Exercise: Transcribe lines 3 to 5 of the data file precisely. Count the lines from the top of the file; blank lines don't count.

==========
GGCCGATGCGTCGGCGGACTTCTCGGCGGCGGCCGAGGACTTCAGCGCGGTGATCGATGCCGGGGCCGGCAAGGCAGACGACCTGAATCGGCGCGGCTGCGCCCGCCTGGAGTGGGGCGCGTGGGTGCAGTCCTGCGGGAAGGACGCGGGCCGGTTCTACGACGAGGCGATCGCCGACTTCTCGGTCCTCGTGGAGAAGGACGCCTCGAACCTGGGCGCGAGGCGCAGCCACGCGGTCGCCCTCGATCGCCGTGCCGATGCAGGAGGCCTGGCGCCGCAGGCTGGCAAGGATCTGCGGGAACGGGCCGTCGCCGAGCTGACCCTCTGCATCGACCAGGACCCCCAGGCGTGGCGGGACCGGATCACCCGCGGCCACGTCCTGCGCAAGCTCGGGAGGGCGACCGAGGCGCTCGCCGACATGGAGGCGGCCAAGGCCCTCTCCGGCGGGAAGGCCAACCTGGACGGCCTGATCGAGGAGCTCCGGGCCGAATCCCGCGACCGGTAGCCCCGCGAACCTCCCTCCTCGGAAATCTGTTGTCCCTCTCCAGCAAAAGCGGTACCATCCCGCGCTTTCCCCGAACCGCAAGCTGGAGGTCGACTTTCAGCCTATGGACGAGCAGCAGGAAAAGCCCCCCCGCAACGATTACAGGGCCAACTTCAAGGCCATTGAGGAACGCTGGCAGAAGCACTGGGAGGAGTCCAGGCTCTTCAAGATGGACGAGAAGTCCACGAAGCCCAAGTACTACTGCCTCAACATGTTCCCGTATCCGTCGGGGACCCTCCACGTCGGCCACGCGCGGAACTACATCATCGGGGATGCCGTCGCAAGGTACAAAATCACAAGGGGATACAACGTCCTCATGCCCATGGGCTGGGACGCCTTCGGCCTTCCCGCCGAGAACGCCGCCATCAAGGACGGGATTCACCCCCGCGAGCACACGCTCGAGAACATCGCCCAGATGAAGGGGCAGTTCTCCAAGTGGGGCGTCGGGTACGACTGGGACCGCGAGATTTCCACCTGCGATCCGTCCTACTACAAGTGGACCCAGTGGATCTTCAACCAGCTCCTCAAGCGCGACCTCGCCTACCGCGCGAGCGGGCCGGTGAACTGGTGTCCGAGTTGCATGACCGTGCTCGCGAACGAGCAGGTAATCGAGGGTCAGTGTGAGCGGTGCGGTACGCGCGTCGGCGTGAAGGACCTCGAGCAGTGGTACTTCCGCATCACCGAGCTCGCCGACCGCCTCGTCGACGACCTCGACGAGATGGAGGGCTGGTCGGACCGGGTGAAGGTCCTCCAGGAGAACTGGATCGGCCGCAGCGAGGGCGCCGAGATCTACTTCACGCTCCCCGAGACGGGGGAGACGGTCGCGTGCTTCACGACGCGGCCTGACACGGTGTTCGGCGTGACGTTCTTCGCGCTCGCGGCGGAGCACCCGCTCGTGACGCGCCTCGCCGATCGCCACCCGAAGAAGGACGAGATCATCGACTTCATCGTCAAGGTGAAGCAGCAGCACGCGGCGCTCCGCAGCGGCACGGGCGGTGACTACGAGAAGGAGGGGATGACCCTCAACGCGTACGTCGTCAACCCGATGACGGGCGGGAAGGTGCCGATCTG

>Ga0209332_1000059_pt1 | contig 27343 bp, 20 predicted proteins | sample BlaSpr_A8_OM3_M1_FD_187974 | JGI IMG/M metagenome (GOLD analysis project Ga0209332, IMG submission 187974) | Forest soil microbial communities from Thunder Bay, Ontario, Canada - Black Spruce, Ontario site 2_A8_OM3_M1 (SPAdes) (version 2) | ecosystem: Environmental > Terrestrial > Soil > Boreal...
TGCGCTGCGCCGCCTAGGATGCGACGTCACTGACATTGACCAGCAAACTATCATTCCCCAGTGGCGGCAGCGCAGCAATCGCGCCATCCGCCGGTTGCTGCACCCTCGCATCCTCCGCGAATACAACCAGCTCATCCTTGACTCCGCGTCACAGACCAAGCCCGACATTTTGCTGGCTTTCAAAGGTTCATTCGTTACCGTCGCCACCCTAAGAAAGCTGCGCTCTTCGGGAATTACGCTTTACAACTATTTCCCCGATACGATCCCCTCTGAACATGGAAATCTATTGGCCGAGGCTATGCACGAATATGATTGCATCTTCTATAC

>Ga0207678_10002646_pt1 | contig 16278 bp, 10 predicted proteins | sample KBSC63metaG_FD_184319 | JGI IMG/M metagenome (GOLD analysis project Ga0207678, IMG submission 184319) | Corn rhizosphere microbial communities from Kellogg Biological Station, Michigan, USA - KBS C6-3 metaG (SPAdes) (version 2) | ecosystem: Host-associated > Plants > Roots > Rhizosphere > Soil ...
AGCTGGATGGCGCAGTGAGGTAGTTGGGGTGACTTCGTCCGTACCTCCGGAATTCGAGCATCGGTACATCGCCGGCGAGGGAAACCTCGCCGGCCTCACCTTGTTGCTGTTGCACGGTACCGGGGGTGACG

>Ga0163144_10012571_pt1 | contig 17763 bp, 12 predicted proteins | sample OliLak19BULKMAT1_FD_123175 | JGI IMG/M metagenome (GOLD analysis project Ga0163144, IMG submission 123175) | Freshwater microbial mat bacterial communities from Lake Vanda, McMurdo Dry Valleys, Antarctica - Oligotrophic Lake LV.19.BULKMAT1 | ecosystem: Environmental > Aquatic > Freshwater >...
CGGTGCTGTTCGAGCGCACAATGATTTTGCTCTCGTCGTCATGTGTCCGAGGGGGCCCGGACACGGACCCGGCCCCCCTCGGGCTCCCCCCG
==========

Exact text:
TGCGCTGCGCCGCCTAGGATGCGACGTCACTGACATTGACCAGCAAACTATCATTCCCCAGTGGCGGCAGCGCAGCAATCGCGCCATCCGCCGGTTGCTGCACCCTCGCATCCTCCGCGAATACAACCAGCTCATCCTTGACTCCGCGTCACAGACCAAGCCCGACATTTTGCTGGCTTTCAAAGGTTCATTCGTTACCGTCGCCACCCTAAGAAAGCTGCGCTCTTCGGGAATTACGCTTTACAACTATTTCCCCGATACGATCCCCTCTGAACATGGAAATCTATTGGCCGAGGCTATGCACGAATATGATTGCATCTTCTATAC

>Ga0207678_10002646_pt1 | contig 16278 bp, 10 predicted proteins | sample KBSC63metaG_FD_184319 | JGI IMG/M metagenome (GOLD analysis project Ga0207678, IMG submission 184319) | Corn rhizosphere microbial communities from Kellogg Biological Station, Michigan, USA - KBS C6-3 metaG (SPAdes) (version 2) | ecosystem: Host-associated > Plants > Roots > Rhizosphere > Soil ...
AGCTGGATGGCGCAGTGAGGTAGTTGGGGTGACTTCGTCCGTACCTCCGGAATTCGAGCATCGGTACATCGCCGGCGAGGGAAACCTCGCCGGCCTCACCTTGTTGCTGTTGCACGGTACCGGGGGTGACG